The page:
107

Under these circumstances, the Plan of Arrangement was not feasible26 and the decision of the Referee confirming it was clearly erroneous.

108

The effect of distribution to creditors, and the failure of the appellants to request a stay.

109

Two additional questions are raised by this appeal: (1) Does the fact that the distribution to creditors was made on December 21, 1966, affect the rights of the appellants on this appeal? (2) Does the failure of the appellants to request a stay of the order authorizing distribution affect their rights on this appeal?

110

We answer both questions in the negative.

111

The Referee in Bankruptcy, at the hearing on appellants' objection to the distribution to creditors, stated that the court would proceed with the distribution even though an appeal was pending. In so doing, the Referee relied on In re Lilyknit Silk Underwear Co., Inc., 73 F.2d 52 (2d Cir. 1934). The Referee stated:

112

"* * * if the confirmation is reversed by a higher Court, it will be the trustee's duty, if there ever be one, to recover from the payees the monies paid to them as a result of distribution, and to bring the money so paid back into the estate. This may involve a great deal of work on the part of the Court, but this Court has never dreaded, feared nor shunned work, and it expects its trustees to operate in the same way.

113

* * * * * *

114

"As to the argument that an appeal is pending to the Court of Appeals for the Eighth Circuit, I covered this previously and the Court takes judicial notice of the pendency of this appeal. The further argument has been made that the argument does not take into account the rights of certain parties. * * * If on appeal the Court finds that it has not protected the interest of certain parties, they will be protected under the Lilyknit decision, 73 [F.2d] 52, wherein the trustee will have to recover the monies paid out."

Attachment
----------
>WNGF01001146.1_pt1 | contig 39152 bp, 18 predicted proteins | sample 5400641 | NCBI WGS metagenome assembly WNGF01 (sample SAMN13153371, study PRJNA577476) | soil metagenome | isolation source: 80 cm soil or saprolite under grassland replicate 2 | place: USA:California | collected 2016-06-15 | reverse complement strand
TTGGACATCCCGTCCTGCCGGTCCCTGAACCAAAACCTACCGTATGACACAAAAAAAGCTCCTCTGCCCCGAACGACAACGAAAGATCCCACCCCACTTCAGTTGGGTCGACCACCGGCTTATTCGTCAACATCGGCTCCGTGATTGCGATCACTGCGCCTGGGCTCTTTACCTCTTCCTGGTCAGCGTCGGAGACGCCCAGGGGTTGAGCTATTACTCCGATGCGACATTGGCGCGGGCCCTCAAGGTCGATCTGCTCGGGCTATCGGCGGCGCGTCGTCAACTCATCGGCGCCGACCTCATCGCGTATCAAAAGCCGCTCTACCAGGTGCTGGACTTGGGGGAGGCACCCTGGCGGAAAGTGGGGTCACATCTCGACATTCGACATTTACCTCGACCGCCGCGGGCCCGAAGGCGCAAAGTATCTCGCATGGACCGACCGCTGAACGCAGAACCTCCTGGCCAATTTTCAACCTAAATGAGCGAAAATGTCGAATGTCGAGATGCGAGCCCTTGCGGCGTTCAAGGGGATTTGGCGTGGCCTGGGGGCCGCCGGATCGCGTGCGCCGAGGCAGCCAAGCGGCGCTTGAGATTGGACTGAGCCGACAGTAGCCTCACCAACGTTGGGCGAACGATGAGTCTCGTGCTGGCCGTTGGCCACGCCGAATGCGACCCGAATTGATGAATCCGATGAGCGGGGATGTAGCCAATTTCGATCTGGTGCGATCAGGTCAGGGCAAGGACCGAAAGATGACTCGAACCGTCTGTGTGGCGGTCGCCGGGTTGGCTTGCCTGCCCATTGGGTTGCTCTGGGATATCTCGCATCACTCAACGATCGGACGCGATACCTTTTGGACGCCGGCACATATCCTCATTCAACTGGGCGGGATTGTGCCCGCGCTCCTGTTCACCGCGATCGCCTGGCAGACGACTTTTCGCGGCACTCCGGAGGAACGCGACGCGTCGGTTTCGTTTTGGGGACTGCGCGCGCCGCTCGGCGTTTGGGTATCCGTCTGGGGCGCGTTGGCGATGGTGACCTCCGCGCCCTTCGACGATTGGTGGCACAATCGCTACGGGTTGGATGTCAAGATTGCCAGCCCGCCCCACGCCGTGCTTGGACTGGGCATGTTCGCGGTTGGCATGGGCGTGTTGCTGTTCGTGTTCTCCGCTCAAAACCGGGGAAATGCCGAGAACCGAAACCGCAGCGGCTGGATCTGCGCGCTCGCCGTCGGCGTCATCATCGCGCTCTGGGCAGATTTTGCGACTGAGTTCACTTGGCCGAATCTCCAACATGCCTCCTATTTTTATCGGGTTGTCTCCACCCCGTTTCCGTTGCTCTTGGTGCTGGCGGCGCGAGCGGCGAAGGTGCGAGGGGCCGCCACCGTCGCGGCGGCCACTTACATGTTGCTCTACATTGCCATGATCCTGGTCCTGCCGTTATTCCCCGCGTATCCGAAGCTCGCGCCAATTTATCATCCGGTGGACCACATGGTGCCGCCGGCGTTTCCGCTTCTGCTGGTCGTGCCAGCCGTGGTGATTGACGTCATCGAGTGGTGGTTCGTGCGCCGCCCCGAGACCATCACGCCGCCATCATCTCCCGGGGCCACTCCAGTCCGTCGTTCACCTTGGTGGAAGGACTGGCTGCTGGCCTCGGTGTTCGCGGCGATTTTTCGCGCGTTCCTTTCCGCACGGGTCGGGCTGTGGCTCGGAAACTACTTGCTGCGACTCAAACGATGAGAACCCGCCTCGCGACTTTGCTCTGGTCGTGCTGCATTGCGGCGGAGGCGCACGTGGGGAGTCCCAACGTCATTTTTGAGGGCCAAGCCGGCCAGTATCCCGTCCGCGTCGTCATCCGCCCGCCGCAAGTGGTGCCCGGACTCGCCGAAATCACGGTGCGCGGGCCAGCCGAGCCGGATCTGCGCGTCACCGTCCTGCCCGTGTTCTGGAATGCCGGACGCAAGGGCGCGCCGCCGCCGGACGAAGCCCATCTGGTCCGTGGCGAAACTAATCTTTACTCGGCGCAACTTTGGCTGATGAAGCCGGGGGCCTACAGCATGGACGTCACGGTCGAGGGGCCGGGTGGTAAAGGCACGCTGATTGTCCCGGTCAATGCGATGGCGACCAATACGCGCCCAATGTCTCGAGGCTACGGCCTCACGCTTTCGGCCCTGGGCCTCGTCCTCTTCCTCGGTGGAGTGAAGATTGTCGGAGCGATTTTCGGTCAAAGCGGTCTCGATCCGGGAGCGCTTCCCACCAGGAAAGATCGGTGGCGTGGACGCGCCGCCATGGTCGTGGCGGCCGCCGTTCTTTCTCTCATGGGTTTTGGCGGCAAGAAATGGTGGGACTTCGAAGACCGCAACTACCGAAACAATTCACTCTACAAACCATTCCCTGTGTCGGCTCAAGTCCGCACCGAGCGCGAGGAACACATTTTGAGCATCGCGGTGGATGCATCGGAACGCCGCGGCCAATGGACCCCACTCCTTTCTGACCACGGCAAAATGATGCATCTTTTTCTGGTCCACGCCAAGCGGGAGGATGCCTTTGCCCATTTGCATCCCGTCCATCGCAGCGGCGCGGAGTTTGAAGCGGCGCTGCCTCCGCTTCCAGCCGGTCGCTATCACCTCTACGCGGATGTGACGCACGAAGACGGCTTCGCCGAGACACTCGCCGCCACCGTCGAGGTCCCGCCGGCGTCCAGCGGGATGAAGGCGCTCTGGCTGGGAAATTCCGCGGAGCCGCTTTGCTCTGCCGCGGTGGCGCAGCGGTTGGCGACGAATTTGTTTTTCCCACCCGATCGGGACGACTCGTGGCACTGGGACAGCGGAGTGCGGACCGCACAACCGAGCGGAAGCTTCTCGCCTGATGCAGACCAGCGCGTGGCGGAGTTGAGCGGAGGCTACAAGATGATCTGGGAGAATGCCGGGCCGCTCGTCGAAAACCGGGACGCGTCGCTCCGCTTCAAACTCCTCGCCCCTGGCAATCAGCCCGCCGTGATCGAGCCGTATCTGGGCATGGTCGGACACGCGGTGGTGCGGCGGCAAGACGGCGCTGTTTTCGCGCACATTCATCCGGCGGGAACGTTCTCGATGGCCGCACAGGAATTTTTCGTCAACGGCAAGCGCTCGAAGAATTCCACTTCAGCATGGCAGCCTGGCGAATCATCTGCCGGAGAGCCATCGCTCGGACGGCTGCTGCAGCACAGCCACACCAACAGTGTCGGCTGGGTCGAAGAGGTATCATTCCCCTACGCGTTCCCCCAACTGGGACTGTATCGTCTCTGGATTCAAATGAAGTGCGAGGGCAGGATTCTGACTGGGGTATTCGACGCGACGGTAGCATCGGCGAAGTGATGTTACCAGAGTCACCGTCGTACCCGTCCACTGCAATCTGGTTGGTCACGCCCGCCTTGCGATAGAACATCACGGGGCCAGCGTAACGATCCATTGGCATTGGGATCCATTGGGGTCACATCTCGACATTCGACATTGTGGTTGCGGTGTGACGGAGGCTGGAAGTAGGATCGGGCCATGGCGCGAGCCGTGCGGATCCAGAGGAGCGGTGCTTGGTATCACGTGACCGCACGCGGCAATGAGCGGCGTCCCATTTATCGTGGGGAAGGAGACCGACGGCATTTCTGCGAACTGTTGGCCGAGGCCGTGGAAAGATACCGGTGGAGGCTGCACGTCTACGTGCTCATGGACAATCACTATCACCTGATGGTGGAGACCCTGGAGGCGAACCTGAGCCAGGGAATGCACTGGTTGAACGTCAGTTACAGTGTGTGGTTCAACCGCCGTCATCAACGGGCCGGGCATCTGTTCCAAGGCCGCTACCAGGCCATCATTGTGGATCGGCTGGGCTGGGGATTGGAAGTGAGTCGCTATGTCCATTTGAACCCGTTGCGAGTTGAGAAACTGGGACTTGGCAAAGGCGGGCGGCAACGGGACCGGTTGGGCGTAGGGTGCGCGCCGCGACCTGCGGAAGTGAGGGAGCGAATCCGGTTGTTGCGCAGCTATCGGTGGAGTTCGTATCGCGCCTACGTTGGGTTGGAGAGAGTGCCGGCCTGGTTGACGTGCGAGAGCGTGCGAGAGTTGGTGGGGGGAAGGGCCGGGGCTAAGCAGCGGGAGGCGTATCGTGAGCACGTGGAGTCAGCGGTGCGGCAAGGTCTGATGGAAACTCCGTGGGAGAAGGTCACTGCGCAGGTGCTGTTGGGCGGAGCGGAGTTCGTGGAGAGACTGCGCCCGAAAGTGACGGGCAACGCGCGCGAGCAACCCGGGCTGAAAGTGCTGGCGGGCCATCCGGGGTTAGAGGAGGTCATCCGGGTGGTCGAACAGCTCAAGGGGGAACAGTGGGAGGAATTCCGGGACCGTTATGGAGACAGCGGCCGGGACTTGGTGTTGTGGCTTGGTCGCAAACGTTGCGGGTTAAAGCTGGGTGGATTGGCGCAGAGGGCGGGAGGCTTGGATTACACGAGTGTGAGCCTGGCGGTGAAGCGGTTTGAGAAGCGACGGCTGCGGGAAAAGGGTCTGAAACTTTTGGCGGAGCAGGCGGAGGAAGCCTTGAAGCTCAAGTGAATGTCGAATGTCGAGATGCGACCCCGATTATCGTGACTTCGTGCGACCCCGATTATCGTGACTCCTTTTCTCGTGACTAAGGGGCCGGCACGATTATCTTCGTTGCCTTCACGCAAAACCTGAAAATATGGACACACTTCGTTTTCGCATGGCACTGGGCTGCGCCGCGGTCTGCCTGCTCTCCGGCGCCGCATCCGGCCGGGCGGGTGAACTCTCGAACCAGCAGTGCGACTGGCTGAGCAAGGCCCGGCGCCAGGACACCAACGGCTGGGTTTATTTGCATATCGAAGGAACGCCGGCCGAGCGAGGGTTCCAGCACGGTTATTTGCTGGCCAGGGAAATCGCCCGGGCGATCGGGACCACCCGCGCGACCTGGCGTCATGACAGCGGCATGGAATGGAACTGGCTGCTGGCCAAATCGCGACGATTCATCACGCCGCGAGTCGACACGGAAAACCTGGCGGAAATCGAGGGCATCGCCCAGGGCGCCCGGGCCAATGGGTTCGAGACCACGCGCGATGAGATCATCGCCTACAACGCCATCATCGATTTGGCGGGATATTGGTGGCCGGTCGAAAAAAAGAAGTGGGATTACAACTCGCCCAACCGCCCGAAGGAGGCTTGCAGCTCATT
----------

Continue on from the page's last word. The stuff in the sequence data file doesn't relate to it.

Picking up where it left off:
115

The appellees cite Marshall Field & Co. v. Wolf & Bros. Dry Goods Co., 120 F. 815 (8th Cir. 1903), to support the position that the distribution requires affirmation of the Referee's decision. In that case, a dissenting creditor appealed to decision of the bankruptcy court approving a composition for the benefit of the creditors. The assenting creditors were not made parties to the appeal. Funds were distributed to the creditors before the appeal was perfected. This Court granted the appellees' motion to dismiss the appeal on the grounds that the assenting creditors should have been made parties to the appeal. In so doing, the Court, at page 816, stated:

116

"* * * The great body of the creditors having accepted the composition and received their money before this appeal was taken, the consequences of reversing the order of the court approving the composition would be very serious to them. They would have to repay the money they have received, and incur the risk of receiving a less sum from the trustee. It is very plain that the bankrupt does not represent the assenting creditors, and that their interests are such as to require that they should be made parties to the appeal." (Emphasis added.)